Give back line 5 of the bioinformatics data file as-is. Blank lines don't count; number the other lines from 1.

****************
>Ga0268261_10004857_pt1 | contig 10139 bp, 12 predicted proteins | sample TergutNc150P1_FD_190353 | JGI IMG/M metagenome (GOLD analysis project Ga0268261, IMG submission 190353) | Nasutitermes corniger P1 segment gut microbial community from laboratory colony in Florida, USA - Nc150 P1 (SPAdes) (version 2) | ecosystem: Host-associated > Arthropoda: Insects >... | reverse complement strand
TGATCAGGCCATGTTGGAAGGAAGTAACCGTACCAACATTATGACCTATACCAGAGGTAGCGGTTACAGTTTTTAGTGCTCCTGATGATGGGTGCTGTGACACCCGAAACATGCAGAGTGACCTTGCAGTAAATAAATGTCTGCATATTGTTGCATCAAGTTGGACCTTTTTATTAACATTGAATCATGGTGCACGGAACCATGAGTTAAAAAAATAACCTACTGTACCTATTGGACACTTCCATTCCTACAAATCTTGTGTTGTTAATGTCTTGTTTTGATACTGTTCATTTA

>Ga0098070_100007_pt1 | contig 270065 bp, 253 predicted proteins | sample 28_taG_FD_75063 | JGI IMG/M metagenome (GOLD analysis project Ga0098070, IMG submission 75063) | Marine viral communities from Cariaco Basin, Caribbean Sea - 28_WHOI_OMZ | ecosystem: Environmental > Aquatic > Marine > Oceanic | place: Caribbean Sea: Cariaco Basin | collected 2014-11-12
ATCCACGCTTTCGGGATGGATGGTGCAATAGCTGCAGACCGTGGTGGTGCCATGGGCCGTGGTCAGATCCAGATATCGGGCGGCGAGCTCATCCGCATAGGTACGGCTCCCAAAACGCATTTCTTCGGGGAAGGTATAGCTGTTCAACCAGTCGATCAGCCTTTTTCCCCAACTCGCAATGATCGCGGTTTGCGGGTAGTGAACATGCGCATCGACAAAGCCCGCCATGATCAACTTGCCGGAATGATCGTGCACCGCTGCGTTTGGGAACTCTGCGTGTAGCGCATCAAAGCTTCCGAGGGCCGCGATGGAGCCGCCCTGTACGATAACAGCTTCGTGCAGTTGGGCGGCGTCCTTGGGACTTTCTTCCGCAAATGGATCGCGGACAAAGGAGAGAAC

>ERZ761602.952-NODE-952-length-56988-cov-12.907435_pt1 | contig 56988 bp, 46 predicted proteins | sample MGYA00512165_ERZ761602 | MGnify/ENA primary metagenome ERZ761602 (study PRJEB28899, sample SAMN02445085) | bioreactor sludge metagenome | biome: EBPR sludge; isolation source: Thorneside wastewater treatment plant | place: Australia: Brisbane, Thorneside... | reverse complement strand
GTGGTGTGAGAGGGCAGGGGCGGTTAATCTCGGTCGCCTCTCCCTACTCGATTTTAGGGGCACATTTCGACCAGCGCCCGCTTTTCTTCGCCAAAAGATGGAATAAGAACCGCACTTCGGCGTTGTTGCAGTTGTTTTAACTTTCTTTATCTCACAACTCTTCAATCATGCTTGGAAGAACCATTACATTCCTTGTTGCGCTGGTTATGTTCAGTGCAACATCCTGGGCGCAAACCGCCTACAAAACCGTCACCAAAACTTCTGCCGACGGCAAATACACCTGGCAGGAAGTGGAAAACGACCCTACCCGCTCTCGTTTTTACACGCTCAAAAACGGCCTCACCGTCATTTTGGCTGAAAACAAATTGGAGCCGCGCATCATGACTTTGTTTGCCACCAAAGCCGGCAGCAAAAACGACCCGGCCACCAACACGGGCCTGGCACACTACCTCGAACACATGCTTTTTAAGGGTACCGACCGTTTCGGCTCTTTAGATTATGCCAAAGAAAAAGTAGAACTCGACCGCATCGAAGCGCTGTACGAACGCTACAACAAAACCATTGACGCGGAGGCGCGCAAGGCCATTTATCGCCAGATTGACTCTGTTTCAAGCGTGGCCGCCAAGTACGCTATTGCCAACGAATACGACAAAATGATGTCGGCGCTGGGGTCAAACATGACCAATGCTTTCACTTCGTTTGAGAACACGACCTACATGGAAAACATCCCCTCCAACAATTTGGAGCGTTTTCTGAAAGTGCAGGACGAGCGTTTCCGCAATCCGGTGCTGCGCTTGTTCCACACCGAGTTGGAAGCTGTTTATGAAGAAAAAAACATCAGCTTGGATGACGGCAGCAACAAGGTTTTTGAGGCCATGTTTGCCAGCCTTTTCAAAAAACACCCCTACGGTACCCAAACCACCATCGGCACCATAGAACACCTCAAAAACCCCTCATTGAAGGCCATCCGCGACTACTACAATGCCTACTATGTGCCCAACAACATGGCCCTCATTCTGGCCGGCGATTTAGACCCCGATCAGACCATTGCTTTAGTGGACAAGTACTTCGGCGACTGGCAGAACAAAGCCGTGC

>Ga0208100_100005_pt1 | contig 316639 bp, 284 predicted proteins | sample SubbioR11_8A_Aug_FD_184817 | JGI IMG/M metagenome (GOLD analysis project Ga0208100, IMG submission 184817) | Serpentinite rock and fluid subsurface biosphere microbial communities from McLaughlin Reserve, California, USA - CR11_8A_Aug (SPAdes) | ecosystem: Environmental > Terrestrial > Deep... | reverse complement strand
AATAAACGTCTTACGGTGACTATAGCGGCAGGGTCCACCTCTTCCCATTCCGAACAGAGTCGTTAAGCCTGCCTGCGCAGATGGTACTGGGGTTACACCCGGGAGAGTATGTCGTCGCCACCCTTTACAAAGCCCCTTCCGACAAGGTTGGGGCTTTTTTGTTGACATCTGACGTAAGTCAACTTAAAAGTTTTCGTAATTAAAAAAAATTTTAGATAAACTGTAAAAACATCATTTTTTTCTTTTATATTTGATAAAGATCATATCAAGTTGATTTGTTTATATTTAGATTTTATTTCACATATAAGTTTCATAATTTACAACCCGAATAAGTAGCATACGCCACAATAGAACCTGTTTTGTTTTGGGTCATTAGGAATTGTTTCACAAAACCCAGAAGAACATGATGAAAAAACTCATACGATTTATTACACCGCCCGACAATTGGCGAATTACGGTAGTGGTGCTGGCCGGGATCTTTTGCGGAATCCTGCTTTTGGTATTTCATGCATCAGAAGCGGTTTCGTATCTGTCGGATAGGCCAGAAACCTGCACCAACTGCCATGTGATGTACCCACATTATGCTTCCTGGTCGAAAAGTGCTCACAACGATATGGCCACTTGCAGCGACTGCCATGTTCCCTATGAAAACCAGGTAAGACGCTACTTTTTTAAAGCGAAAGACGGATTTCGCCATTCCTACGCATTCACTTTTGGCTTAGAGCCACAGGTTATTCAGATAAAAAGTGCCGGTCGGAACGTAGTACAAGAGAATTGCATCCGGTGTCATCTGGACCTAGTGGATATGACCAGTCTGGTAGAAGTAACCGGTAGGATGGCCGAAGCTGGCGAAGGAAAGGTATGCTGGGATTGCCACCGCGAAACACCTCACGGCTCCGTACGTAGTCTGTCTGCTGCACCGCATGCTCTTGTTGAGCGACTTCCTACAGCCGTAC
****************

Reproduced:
>ERZ761602.952-NODE-952-length-56988-cov-12.907435_pt1 | contig 56988 bp, 46 predicted proteins | sample MGYA00512165_ERZ761602 | MGnify/ENA primary metagenome ERZ761602 (study PRJEB28899, sample SAMN02445085) | bioreactor sludge metagenome | biome: EBPR sludge; isolation source: Thorneside wastewater treatment plant | place: Australia: Brisbane, Thorneside... | reverse complement strand